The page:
The abortion lobby has been in crisis mode ever since the early morning hours of November 9th, 2016 when they curled up with their cosmos and watched someone who had publicly promised to appoint a pro-life Supreme Court Justice and defund Planned Parenthood give his acceptance speech for the Presidency of the United States.
The people were given a choice to vote for someone who held radical views on abortion that lined up with only a small percentage of Americans. But they didn’t choose that woman. They chose President Trump and now, months later, their allies the U.S. Senate are trying everything they can to hold up the rightful confirmation of the new president’s Supreme Court pick.
NARAL, a large abortion advocacy group, is running ads. Planned Parenthood is sending out frantic fundraising emails and Cecile Richards is tweeting all kinds of crazy accusations against Judge Neil Gorsuch. Only nominees who fervently support Roe v. Wade are allowed on bench, according to the abortion industry.
But they didn’t win in November. They don’t get that choice anymore.
While the rhetoric is heated on whether or not a nominee supports Roe, the core issue is how the nominee views the Constitution and what their past opinions have said regarding abortion and the protection of life, if any.
Roe v. Wade, no matter what kind of made-up legal jargon Sen. Dianne Feinstein gives it, is a horrible judicial decision. Legal scholars, many of whom are pro-choice, agree that the decision is faulty.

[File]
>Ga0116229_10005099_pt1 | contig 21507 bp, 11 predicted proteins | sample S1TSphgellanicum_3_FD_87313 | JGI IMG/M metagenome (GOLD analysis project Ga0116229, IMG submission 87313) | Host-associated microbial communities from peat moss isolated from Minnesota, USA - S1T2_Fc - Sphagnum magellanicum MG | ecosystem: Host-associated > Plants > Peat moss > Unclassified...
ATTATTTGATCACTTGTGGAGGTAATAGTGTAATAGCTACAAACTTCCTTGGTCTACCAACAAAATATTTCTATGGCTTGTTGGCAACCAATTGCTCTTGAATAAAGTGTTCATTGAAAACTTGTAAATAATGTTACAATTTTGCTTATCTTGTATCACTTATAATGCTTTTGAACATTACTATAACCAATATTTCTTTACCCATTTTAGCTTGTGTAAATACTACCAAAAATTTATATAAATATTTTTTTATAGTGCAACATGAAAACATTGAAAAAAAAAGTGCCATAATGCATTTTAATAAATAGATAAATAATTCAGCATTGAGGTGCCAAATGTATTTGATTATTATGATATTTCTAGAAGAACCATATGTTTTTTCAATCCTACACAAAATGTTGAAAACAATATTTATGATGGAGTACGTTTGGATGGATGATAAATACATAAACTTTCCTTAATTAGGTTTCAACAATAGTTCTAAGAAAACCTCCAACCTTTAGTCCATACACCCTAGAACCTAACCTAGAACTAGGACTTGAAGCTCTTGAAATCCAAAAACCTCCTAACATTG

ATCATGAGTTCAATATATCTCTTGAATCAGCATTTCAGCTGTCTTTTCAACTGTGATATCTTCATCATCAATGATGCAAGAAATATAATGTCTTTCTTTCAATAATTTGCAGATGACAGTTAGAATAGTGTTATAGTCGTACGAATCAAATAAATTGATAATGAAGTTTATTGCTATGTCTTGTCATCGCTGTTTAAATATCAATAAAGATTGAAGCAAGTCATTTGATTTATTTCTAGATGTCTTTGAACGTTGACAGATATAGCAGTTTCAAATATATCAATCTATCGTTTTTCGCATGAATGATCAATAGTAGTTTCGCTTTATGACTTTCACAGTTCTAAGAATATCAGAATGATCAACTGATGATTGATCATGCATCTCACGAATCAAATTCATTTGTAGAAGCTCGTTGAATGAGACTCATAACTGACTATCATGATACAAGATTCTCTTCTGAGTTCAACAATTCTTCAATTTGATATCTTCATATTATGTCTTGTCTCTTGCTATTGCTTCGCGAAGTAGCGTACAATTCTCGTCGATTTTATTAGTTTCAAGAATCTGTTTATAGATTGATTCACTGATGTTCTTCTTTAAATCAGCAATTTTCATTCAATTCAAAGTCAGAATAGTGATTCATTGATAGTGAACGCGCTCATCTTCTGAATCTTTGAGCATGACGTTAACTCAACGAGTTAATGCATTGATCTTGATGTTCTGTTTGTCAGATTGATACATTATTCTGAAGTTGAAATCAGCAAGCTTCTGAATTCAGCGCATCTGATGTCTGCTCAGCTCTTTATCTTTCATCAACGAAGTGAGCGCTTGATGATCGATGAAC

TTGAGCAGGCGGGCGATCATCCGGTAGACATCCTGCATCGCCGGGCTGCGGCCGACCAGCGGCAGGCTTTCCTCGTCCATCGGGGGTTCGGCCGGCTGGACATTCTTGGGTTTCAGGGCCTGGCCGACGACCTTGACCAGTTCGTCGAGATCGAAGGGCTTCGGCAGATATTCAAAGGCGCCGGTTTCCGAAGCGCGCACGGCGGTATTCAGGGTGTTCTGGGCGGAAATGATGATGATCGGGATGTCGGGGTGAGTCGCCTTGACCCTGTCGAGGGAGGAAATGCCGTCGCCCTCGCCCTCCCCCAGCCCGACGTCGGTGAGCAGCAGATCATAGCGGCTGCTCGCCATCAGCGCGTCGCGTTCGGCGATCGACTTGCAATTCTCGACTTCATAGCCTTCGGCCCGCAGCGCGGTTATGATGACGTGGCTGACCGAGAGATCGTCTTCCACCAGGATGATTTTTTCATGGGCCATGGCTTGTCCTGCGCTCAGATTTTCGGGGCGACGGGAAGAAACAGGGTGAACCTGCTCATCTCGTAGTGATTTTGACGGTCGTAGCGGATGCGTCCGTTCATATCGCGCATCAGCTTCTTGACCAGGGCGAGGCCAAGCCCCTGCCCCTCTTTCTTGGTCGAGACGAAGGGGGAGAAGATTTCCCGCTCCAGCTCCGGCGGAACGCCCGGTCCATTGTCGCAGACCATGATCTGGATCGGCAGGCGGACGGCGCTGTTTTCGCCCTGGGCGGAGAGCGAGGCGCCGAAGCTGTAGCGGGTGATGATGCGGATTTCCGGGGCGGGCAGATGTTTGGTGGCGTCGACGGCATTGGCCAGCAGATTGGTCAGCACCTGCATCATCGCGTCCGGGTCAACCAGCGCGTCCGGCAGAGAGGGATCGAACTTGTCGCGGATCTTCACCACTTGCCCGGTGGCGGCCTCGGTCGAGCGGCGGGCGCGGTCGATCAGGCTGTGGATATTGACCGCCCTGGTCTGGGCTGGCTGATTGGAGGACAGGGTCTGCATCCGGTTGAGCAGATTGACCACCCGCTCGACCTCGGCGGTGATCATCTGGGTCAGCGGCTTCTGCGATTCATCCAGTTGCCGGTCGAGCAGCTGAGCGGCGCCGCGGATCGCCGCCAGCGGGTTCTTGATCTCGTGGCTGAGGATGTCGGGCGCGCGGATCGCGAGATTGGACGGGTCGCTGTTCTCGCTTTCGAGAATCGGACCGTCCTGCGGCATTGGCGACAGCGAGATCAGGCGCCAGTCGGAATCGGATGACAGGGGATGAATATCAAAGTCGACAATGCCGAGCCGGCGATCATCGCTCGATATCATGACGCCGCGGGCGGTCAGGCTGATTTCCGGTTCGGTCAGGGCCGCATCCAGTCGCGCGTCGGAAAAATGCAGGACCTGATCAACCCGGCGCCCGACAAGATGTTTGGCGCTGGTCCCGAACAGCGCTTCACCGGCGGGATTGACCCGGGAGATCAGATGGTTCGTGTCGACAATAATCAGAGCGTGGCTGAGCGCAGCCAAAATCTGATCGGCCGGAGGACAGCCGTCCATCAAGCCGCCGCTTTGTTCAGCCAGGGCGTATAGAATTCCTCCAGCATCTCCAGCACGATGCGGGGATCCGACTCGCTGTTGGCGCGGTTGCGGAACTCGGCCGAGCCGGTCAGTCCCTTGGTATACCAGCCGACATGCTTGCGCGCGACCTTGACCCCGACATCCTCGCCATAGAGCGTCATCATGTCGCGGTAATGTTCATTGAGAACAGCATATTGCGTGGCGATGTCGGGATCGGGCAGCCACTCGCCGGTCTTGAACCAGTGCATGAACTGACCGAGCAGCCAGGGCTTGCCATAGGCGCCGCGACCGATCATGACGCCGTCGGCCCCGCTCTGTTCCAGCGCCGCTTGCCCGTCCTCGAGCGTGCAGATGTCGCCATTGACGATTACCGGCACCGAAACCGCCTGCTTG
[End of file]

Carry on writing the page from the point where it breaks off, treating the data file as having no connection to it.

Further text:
Even Justice Ruth Bader Ginsburg, one of the Supreme Court’s most ardent liberals, said Roe was “heavy-handed judicial intervention.”
The attorney for Al Gore in 2000, Lawrence Tribe, said that "One of the most curious things aboutRoe is that, behind its own verbal smokescreen, the substantive judgment on which it rests is nowhere to be found."
Judge Gorsuch agreed during his confirmation hearing that Roe is precedent and is essentially the law of the land. It is now but that doesn’t mean it’s going to stay that way.
The Supreme Court has overruled past decisions that were, at the time, considered precedent.
Nowhere in the Constitution as it is written is there a right to abortion. A Constitutionalist would understand that and Judge Neil Gorsuch is a Constitutionalist who, from past opinions, holds a conservative philosophy and viewpoint, which President Trump believes would qualify him as a similar justice to the late Antonin Scalia.
If Hillary Clinton had won in November, either there would be no shortage of opinions to back up the pro-abortion philosophy of the nominee or the abortion lobby would be clamoring together in support of the judge, which is all any pro-lifer would need to know in order to oppose the nominee.
Americans had the chance to change the makeup of the Supreme Court in November and they voted in turn. The U.S. Senate needs to consider that result, move forward with the president’s pick, and confirm Judge Gorsuch without delay.